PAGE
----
The Brick Tavern was an important stopping point on the old Union Turnpike, and the original two-story brick structure was completed about the time of the turnpike construction by Paul Willard, who with his heirs, operated the inn for 25 years. In the first years of the 1800s, the Union Turnpike Company planned and built a road providing a link for travel from Boston to Albany. Realizing the possibility for an inn along the first leg of the route, Willard financed this substantial brick building for travellers to stop, eat and spend the night. The tollroad was later made free, and less people stayed at the inn. After subsequent ownership, the building started to suffer from deferred maintenance and it was sold to a local Quaker group. The Quakers modernized the building by constructing the mansard roof and updating the interior. They never occupied it, but rented it to tenants for income. After, it was a hospital, boarding house, and in WWII, as a barracks of sorts for soldiers training nearby at a military base. The building is now a house!
Located on Commonwealth Avenue in Boston’s Back Bay neighborhood, the Hooper Mansion represents one of the most elegant examples of Second Empire architecture style in the city. This home was actually constructed as a double-house for Samuel Hooper and his wife Anne, with a separate, semi-detached home for his son and his own family. The double-mansion was designed by esteemed architect Arthur Gilman, who used pressed brick contrasted with the tan sandstone on the home. Additionally, he designed the dentillated cornice, lavish door and window surrounds, and octagonal bays, all capped with a mansard roof with many windows laid inset to the roof, a stunning feature. The house was designed symmetrically, with entrances on each side elevation. In the early 1890s, later owners extended the eastern half of the façade so that it would be on the same plane as the western half, with an entrance at street level (seen in the right of this photo). Today, the double house is broken up into four large condominium units. When the conversion was approved, the developer wrote into the deed that the open space at the corner, used as a garden, would remain open space in perpetuity.
The Cottage Farm neighborhood of Brookline developed as a suburban community with the growth of Boston and the opening of the Boston-Worcester Railroad in the 19th century. The man primarily responsible for this development was Amos A. Lawrence (1814-1886). In 1850, Lawrence purchased 200 acres from David Sears, developer of Longwood and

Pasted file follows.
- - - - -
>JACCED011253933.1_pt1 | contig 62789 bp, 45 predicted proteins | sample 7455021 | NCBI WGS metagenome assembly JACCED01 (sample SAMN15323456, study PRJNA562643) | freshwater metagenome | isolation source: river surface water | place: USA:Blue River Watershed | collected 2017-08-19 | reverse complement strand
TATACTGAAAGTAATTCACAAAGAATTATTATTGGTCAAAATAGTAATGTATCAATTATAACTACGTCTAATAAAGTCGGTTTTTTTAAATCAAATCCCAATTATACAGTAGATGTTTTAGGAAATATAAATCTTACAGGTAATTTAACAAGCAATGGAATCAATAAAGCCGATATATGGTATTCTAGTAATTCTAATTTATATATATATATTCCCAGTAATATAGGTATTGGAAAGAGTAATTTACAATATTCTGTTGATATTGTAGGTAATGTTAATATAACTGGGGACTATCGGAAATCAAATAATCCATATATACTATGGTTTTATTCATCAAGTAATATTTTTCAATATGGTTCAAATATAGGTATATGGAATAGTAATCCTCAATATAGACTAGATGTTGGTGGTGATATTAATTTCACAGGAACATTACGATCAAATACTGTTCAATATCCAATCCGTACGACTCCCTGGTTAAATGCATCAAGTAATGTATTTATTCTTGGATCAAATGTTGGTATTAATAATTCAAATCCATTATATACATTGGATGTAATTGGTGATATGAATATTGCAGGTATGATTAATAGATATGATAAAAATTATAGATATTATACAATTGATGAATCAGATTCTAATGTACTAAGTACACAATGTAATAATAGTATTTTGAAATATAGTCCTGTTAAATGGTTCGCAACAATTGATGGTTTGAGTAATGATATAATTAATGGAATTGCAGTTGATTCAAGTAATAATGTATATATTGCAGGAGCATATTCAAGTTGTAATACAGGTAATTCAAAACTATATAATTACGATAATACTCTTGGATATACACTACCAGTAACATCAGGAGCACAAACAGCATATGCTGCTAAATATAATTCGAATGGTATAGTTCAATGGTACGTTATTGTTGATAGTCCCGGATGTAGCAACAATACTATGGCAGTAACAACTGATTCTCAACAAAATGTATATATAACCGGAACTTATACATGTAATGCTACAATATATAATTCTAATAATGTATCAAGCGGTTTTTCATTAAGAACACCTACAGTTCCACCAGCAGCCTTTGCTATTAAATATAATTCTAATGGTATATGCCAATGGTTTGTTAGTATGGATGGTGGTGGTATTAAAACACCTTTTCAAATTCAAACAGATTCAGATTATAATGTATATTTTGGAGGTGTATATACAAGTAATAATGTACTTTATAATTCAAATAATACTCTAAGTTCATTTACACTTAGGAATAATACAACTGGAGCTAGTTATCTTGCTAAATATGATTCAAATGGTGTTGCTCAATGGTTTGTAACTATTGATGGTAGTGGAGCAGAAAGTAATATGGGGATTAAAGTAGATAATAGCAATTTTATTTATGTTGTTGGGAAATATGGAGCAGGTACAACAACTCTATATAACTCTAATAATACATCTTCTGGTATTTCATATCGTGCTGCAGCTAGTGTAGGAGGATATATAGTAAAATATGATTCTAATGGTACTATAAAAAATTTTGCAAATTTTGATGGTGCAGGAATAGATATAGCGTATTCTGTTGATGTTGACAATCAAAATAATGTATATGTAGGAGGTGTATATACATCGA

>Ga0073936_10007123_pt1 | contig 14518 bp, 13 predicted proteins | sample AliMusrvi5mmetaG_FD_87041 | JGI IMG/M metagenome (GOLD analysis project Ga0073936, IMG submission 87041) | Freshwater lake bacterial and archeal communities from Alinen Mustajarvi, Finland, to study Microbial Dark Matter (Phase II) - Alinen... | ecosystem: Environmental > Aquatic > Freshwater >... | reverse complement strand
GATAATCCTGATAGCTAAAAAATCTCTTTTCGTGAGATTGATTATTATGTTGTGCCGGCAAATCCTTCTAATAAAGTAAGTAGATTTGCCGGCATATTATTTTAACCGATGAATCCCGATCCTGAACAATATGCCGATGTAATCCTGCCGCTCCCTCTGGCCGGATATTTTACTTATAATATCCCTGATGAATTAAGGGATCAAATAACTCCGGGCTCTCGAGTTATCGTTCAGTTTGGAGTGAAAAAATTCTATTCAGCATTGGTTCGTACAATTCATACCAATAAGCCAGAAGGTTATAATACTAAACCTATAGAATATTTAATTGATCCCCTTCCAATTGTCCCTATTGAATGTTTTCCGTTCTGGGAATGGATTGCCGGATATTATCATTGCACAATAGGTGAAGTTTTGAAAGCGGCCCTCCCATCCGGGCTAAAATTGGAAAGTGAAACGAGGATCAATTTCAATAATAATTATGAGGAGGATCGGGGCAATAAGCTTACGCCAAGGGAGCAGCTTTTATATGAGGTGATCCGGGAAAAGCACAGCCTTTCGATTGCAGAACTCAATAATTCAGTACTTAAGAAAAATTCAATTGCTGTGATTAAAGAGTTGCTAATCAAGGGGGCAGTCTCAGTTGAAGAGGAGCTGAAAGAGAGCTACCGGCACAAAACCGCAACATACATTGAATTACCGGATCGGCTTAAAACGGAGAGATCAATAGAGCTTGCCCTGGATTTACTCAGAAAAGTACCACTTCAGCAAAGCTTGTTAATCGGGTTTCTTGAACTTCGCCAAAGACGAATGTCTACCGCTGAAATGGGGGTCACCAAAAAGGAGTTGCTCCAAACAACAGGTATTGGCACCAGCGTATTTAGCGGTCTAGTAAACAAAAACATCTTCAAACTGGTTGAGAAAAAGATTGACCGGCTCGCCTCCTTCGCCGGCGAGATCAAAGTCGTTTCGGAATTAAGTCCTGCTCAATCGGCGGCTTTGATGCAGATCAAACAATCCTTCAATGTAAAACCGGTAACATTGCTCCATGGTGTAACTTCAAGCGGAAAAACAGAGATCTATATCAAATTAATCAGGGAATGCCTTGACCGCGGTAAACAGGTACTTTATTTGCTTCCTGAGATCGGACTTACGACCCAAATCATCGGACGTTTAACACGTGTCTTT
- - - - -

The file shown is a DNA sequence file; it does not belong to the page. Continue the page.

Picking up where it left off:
moved his family from Boston to Brookline. By this time, many wealthy Bostonians built estate houses in the suburbs and also held large homes in Beacon Hill, closer to their businesses. Amos and his brother William soon began to subdivide and build up the Cottage Farm area, selling lots to their friends and esteemed members of society.
One of the buildings constructed in the second wave of development after the Civil War was the large brick Second Empire home for Judge Jonathan Wells (1819-1875). Wells was appointed as a judge of the Supreme Court of Massachusetts and served until his death. After his death, residing at the home for just 5 years, the property appears to have been purchased next by Amos Lawrence’s widow Sarah E. Appleton where she lived until her death. Today, the home stands on one of the largest lots in Cottage Farm and features amazing brickwork with the corbeling, belt course, and staggered quoins at the corners.
This late mansard brick house in Spring Hill, Somerville was developed by Charles Bradshaw, a developer who later developed Westwood Road nearby shortly after. The home at 175 Summer Street, was designed by George Loring, an architect who also lived in Somerville.
The home is interesting in that it’s a late example of a Second Empire Home in the region. It features a Flemish gable and turned porch stick work.